At the bottom of our street of steps is our neighborhood store. Almost every corner here in Sarajevo has a tiny store, usually only big enough for one or two people to stand inside. They're kind of like convenience markets, but instead of stocking beer and chips, they carry cleaning supplies, rice, yogurt, and fresh produce (OK, they have soda pop, too).
We buy small things here pretty regularly, and the proprietor sits outside the store on a milk crate whenever she's not ringing someone up, so we see her and greet her almost every time we go away from or come back to home.
Today while we cooked dinner, we sent Isaac and Eleanor down to buy lemons. By themselves. They were beside themselves with excitement. And they did just fine. Here they are (shot from our dining room window above the steps) returning, lemons and change in hand.
They were a little longer than they might have been because they had to wait while another little girl their age did her shopping. Alone, just like they were.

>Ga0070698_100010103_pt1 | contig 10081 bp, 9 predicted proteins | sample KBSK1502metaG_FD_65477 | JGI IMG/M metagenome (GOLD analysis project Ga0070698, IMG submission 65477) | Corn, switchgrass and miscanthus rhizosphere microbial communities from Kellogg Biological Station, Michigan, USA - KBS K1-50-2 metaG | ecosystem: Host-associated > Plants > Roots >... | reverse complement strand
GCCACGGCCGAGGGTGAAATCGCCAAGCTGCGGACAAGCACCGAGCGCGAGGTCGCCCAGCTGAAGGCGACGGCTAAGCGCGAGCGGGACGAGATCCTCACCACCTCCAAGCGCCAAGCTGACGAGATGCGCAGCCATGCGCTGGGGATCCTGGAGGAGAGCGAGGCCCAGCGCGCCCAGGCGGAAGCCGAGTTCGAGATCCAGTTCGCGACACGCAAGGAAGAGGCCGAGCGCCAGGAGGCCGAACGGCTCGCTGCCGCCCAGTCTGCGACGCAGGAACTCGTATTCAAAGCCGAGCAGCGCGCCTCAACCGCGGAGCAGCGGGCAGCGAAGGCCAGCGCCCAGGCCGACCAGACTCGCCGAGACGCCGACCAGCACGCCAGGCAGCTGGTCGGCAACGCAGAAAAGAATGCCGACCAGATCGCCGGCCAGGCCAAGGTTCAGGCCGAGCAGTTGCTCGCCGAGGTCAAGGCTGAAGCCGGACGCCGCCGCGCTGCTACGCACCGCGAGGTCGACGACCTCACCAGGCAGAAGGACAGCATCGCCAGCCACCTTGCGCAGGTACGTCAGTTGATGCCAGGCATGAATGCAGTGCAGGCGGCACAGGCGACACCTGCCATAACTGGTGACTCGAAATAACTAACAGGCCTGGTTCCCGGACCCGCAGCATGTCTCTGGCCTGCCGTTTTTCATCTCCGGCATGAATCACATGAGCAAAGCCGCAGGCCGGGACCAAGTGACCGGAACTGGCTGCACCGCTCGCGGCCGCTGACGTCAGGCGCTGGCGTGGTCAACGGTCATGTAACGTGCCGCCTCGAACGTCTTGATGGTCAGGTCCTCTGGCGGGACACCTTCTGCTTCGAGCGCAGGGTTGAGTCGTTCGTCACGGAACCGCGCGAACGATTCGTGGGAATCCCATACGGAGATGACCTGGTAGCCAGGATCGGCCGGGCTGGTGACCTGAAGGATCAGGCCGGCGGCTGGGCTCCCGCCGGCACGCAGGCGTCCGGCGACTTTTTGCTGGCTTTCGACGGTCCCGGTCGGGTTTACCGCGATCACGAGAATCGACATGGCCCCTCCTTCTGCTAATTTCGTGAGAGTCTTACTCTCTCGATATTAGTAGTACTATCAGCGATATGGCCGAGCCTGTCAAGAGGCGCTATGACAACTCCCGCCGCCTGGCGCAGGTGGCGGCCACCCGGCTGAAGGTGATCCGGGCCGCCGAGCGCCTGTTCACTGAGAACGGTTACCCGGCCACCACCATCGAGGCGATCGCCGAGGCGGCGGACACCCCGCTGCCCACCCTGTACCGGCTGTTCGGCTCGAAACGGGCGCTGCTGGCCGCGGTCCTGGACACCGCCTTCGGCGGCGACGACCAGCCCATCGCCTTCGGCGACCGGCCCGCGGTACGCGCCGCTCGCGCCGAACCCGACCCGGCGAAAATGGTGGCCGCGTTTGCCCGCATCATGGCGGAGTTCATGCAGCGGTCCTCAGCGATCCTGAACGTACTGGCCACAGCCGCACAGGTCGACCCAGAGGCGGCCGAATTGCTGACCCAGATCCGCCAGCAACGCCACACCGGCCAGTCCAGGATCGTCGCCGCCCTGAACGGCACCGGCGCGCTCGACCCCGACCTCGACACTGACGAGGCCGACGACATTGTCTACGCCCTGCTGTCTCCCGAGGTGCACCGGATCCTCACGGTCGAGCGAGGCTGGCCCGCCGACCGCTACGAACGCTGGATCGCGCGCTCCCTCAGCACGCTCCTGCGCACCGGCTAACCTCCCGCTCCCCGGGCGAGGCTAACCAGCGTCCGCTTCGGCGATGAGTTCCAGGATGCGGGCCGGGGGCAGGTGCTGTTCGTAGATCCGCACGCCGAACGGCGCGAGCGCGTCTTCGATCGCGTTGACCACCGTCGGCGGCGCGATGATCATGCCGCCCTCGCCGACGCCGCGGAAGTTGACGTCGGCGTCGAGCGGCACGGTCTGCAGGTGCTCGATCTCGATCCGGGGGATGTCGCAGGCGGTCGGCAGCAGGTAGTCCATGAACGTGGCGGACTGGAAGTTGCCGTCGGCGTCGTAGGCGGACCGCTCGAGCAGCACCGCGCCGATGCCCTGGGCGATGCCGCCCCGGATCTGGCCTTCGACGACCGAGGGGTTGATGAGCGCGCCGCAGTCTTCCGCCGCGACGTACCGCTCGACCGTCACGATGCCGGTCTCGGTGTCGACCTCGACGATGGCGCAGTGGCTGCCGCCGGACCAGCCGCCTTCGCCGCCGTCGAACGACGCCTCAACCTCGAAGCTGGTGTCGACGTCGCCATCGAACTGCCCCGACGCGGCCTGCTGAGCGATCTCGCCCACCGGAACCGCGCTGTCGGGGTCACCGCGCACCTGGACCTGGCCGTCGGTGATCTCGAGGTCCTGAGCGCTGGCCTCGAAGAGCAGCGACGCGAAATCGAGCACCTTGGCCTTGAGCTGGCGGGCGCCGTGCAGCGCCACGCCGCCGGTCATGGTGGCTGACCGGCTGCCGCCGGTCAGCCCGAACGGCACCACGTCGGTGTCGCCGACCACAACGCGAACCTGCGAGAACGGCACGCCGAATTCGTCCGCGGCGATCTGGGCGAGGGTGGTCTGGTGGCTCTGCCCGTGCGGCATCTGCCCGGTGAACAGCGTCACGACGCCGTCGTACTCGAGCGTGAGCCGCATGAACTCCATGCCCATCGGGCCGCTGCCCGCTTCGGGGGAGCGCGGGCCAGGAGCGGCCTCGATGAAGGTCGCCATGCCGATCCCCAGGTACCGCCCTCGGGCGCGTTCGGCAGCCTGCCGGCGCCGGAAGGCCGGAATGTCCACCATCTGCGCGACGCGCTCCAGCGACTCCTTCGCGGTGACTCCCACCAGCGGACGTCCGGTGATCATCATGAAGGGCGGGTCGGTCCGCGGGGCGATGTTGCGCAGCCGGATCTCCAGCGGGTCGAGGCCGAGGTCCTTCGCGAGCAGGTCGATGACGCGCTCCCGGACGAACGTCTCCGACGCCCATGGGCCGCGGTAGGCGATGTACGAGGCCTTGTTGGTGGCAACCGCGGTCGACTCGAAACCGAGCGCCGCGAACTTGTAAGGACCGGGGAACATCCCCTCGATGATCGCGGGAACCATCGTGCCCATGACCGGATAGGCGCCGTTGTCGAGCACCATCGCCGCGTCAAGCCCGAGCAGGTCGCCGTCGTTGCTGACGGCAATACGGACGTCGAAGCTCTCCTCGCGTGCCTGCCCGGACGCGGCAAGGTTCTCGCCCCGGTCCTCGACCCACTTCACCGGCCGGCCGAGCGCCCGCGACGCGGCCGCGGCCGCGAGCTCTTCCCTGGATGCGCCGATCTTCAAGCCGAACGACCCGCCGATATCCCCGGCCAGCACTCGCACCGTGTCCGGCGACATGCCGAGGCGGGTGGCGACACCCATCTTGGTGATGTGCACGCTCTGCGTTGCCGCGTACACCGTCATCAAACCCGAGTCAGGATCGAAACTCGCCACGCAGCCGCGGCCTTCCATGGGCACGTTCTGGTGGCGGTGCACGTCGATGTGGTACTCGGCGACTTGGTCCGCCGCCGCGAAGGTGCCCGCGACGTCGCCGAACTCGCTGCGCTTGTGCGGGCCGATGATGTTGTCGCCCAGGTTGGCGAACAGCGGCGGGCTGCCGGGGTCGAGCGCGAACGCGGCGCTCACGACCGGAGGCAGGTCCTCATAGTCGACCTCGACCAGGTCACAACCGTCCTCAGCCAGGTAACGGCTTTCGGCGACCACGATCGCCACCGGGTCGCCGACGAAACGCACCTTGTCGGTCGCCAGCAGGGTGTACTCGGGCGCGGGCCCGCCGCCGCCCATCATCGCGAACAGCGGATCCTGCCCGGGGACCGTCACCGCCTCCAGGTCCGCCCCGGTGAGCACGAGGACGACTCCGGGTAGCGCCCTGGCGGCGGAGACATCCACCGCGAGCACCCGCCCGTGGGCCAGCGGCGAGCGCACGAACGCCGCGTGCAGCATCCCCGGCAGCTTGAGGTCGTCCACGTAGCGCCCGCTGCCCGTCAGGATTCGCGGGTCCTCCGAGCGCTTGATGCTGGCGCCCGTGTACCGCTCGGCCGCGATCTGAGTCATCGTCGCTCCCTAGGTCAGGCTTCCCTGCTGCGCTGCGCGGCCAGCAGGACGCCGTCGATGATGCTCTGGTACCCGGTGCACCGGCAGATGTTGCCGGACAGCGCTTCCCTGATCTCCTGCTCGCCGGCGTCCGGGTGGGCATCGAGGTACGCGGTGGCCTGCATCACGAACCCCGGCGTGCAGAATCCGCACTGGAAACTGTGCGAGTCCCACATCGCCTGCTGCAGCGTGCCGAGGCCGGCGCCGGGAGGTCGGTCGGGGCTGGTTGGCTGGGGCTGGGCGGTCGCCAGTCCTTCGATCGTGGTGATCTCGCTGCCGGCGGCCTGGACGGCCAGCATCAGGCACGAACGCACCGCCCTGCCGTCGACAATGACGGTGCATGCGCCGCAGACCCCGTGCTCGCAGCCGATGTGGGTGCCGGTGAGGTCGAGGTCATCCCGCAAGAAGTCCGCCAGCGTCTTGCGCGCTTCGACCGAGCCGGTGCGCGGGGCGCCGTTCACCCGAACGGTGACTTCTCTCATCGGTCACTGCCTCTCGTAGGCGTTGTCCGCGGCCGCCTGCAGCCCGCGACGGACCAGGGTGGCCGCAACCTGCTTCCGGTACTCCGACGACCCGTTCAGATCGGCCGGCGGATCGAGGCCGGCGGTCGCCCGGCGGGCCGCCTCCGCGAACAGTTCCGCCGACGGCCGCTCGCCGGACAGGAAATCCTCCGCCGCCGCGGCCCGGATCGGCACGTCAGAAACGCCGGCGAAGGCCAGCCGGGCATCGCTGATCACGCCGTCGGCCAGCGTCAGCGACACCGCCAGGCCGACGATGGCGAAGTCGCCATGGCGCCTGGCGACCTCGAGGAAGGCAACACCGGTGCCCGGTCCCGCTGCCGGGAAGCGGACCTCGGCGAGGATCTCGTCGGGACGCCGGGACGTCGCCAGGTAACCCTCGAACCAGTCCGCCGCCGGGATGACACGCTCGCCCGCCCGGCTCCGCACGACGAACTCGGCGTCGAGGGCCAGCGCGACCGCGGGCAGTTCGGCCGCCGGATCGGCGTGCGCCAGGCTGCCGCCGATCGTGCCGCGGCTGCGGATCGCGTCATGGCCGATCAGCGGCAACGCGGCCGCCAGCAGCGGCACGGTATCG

One of the things I love about Sarajevo is the independence children have. I very seldom see teenagers getting rides--they walk or ride public transit on their own. They go to and from school by themselves without any fuss. They are in town hanging out with friends without adult supervision. And elementary school aged children walk to school by themselves and run short errands for their parents.
When we have lived in Europe in the past, I have seen my children blossom under the freedom to go and do on their own. I try to encourage them to be self-reliant when we live in the United States (encourage them to walk or bike to school, church, and the library; to play out in our yard), but American culture pushes back hard. It's tough to do. Lenore Skenazy writes eloquently (and with great wit!) about the dangers to our children in the way our culture pushes us to deprive them of the opportunity to act independently. You can read her both in her book and on her blog.